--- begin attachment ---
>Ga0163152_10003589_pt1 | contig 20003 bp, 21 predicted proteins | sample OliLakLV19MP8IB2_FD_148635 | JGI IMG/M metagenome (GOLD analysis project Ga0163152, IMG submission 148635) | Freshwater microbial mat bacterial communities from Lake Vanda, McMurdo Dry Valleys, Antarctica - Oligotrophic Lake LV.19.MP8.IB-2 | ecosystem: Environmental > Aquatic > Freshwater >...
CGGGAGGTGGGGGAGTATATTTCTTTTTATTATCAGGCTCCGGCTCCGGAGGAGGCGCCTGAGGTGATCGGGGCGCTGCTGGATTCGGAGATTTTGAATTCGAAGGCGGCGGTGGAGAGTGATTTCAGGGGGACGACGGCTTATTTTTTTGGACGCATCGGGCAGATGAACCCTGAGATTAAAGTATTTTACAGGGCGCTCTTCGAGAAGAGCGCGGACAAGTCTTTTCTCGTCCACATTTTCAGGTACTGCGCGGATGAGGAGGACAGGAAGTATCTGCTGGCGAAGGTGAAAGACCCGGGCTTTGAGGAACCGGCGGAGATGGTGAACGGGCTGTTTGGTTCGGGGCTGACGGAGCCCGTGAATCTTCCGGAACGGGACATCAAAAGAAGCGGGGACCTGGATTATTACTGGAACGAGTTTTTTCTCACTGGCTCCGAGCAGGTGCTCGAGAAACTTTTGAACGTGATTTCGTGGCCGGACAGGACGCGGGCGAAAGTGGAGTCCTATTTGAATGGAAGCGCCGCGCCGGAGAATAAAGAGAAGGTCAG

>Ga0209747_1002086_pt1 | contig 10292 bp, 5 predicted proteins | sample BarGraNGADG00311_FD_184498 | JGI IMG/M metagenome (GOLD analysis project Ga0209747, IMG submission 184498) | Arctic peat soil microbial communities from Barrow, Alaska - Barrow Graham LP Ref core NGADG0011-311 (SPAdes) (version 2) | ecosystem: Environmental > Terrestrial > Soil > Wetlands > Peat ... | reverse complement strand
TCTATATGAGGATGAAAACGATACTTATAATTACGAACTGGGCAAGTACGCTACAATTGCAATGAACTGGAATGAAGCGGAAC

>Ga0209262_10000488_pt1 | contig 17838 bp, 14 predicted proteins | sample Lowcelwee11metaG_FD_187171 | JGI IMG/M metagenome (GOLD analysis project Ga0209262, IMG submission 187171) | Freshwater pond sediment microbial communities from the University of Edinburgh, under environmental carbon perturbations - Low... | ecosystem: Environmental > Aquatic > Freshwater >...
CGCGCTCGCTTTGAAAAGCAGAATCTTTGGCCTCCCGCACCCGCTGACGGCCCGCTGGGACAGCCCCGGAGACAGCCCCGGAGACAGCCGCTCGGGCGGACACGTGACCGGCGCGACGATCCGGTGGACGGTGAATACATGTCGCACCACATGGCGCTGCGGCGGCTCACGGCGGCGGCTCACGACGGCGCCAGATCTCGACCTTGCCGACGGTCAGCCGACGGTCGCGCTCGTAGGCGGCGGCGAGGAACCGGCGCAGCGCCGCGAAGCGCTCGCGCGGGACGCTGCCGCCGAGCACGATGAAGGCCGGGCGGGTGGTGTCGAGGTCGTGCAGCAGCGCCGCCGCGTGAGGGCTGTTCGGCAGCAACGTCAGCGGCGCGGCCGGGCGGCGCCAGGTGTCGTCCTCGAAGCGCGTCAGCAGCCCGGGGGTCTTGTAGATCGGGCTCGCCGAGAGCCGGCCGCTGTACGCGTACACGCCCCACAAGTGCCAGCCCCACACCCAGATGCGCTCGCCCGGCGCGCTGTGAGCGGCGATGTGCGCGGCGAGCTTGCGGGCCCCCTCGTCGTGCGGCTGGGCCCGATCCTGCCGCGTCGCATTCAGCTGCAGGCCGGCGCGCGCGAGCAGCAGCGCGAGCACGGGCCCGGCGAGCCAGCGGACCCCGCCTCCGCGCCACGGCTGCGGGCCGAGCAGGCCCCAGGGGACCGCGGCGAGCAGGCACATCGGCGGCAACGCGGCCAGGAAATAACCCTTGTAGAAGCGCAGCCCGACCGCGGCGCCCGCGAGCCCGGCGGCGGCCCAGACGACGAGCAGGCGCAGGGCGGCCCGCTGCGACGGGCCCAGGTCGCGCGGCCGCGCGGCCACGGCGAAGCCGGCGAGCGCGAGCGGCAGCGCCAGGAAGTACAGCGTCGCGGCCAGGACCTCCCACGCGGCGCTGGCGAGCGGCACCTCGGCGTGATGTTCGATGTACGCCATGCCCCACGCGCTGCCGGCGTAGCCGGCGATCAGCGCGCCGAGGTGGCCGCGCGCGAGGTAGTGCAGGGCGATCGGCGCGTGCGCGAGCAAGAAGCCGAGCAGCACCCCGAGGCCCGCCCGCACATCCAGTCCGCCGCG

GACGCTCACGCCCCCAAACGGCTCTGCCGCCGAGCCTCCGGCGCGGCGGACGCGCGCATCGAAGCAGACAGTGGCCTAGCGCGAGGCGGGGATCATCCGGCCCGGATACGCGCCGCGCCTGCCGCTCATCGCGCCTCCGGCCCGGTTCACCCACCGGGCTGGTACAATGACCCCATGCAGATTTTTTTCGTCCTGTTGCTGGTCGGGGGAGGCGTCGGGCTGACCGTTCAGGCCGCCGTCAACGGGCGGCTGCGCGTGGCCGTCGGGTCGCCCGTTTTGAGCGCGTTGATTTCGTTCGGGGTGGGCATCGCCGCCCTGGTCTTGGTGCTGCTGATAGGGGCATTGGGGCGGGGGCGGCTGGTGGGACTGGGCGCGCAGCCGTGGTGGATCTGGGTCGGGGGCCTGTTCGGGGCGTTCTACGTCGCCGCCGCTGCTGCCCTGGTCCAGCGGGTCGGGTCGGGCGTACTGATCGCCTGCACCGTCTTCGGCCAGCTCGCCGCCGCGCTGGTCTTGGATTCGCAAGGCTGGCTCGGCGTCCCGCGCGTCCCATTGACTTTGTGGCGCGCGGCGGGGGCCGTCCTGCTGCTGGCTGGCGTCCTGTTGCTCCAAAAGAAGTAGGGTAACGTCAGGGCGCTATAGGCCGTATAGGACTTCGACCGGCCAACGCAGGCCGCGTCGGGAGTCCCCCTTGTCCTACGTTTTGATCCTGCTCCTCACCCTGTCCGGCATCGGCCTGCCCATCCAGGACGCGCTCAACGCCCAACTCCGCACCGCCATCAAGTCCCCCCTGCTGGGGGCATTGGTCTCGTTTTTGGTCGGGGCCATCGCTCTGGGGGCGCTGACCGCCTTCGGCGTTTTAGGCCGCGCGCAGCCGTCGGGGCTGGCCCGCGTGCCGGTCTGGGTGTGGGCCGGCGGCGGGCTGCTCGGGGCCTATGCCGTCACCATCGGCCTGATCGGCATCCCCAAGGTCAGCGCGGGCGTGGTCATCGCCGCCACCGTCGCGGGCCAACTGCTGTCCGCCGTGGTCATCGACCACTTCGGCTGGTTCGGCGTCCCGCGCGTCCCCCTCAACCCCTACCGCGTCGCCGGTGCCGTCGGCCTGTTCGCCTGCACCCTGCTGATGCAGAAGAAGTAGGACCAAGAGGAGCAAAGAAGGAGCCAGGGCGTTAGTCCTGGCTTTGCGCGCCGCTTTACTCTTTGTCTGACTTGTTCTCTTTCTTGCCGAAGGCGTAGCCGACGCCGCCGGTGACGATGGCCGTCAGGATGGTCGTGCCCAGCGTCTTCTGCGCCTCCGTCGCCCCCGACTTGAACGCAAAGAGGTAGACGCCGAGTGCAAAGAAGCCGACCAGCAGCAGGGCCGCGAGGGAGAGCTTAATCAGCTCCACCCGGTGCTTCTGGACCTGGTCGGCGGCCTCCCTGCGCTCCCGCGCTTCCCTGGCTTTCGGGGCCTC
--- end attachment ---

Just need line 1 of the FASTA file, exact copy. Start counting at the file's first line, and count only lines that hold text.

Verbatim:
>Ga0163152_10003589_pt1 | contig 20003 bp, 21 predicted proteins | sample OliLakLV19MP8IB2_FD_148635 | JGI IMG/M metagenome (GOLD analysis project Ga0163152, IMG submission 148635) | Freshwater microbial mat bacterial communities from Lake Vanda, McMurdo Dry Valleys, Antarctica - Oligotrophic Lake LV.19.MP8.IB-2 | ecosystem: Environmental > Aquatic > Freshwater >...